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Make Dharma Great Again

Being Different:  An Indian Challenge to Western Universalism by rajiv malhotra  harpercollins, 488 pages, $26.99 Following the Brexit referendum, The Economist wrote, “Farewell, left versus right. The contest that matters now is open against closed.” Rajiv . . . . Continue Reading »

Undoing the Demos

Globalists:  The End of Empire and the Birth of Neoliberalism by quinn slobodian harvard, 400 pages, $35 On April 15, 1994, in Marrakesh, ­Morocco, representatives of 124 countries signed an agreement ­effecting the greatest legal and institutional reform of the world economy in history. The . . . . Continue Reading »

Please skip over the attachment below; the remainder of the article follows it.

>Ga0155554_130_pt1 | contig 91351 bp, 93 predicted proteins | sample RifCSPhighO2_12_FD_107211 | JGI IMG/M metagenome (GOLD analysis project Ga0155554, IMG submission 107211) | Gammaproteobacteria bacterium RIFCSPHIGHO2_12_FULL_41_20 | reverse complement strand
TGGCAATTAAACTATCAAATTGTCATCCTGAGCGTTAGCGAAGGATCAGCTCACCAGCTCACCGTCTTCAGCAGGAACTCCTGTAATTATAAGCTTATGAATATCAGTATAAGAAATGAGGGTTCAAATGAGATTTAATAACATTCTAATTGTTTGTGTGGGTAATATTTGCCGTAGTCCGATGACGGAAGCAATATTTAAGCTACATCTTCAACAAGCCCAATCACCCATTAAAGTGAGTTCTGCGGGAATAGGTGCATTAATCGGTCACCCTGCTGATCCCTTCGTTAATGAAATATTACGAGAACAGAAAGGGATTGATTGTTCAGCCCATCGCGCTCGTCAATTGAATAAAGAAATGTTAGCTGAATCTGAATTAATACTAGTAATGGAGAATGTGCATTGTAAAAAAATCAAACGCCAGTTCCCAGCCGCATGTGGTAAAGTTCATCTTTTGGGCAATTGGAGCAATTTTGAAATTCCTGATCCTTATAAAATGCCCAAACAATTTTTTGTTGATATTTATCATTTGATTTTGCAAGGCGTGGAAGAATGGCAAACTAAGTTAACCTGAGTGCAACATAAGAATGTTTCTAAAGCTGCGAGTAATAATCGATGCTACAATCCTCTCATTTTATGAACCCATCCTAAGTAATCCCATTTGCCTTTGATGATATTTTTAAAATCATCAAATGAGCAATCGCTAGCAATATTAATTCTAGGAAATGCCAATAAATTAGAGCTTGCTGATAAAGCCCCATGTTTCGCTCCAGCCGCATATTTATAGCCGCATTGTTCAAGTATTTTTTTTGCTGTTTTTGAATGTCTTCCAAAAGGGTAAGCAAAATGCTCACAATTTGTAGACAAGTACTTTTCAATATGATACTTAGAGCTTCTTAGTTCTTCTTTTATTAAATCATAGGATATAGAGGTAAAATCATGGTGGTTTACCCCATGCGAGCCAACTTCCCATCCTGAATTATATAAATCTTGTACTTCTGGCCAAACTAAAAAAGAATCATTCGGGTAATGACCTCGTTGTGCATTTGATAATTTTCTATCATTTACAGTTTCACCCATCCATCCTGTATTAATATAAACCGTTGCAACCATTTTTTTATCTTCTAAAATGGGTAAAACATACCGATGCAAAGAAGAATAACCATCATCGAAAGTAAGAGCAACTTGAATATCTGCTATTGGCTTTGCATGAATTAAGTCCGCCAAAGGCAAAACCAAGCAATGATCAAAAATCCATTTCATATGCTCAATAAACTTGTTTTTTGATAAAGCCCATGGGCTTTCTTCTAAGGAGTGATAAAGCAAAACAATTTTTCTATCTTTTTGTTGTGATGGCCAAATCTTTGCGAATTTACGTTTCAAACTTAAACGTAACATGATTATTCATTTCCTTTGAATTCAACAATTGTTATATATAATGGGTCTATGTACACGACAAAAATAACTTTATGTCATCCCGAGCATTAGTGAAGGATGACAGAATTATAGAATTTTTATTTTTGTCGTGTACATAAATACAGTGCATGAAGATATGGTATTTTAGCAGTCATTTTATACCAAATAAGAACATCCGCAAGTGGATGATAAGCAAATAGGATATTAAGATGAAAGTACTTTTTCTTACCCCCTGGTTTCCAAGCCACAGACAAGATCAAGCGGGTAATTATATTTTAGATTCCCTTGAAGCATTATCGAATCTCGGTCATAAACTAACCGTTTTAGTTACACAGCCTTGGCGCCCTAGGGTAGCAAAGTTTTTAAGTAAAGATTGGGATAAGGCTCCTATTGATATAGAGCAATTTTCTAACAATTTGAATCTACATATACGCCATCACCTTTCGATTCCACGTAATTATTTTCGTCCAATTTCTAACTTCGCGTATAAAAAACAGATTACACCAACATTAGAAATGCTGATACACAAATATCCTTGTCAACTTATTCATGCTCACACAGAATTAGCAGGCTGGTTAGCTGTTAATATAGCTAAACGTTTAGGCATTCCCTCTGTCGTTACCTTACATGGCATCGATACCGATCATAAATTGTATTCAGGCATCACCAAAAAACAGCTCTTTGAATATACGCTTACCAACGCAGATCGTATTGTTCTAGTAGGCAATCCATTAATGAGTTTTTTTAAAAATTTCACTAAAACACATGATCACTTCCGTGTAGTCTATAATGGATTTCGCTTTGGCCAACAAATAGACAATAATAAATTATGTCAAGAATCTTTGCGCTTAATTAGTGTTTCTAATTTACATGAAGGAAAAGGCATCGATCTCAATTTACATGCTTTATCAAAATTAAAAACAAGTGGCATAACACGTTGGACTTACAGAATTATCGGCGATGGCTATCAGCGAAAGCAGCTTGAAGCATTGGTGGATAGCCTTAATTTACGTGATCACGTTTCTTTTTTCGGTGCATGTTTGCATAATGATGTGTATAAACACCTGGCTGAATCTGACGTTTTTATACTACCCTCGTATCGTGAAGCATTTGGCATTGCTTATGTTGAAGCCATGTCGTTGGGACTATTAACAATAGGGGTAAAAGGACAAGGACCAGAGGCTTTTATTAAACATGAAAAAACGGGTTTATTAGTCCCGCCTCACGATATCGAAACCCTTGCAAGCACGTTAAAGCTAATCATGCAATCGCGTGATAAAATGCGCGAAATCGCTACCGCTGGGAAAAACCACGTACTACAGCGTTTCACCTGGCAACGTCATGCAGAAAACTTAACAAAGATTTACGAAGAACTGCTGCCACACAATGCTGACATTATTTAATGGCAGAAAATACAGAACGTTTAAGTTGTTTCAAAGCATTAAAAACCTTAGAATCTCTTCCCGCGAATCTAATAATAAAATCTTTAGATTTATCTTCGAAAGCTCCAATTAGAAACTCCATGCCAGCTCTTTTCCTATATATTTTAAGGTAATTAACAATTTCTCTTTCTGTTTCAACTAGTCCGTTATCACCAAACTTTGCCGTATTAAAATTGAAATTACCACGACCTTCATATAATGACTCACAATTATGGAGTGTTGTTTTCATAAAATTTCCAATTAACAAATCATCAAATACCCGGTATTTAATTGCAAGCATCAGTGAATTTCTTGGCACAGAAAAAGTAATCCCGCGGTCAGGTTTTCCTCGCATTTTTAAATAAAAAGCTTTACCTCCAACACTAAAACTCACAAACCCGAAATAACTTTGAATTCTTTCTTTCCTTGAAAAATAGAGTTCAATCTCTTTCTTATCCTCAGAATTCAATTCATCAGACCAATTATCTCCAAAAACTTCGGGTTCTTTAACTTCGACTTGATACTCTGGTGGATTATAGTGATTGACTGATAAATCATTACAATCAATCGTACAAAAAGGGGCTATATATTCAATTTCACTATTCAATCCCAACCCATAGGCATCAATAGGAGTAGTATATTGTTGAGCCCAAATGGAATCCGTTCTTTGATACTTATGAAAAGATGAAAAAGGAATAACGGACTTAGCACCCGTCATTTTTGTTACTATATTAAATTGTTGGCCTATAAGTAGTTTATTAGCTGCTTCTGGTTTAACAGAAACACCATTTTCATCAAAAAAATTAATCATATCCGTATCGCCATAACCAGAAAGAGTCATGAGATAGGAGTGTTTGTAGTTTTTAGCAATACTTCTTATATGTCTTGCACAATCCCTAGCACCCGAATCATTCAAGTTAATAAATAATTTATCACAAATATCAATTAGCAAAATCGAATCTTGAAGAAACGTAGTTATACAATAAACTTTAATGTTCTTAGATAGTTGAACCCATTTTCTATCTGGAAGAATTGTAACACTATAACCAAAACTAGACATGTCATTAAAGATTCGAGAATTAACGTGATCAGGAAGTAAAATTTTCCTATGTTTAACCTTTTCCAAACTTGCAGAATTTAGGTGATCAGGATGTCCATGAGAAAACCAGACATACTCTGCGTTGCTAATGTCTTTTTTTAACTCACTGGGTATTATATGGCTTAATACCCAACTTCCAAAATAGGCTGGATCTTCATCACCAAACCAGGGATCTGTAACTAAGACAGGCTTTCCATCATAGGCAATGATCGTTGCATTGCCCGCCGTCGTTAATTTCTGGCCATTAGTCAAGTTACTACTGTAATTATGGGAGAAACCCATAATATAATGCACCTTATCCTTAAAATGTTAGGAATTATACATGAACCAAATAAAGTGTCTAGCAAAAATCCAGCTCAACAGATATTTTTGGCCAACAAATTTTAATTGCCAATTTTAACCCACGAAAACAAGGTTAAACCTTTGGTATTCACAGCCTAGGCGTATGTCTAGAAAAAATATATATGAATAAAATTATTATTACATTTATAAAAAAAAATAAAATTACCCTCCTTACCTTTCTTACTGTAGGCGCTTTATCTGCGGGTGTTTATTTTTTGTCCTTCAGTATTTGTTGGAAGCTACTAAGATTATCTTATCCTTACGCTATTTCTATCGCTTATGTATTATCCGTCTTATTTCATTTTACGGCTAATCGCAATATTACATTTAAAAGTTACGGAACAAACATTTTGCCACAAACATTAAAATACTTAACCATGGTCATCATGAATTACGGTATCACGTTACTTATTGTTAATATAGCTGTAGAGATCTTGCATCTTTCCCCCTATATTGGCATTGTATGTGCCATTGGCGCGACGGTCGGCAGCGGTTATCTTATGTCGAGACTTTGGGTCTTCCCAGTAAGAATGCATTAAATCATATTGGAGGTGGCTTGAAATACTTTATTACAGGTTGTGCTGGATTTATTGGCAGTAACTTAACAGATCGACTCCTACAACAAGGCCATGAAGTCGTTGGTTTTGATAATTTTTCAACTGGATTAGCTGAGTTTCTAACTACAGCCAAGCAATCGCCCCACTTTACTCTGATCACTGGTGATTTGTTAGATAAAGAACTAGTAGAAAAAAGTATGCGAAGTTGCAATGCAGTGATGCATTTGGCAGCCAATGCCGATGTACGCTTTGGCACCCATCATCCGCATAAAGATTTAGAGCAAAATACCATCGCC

My Orange Juice Came from Brazil

I was taught in school that free trade was inherently good, because it provided the most efficient method of producing material goods and services, taking advantage of each country’s comparative advantage. But, what if our modern global economy has erased any notion that a comparative advantage exists today? Continue Reading »

Repurposing Europe

For the Frenchmen who lived through World War II, the defining event of their lives was quintessentially political. It was the great refusal, embodied by General Charles de Gaulle, to accept the defeat of June 1940. With that refusal came a determined commitment to reestablish national sovereignty. . . . . Continue Reading »

An Abandoned White Middle Class

Is First Things promoting its own form of identity politics? A friend wrote recently, wondering exactly that. In my writing about our populist moment, I’ve emphasized the role of middle class whites. The relative success of Trump and Sanders shows that they’re rebelling against both left-leaning . . . . Continue Reading »

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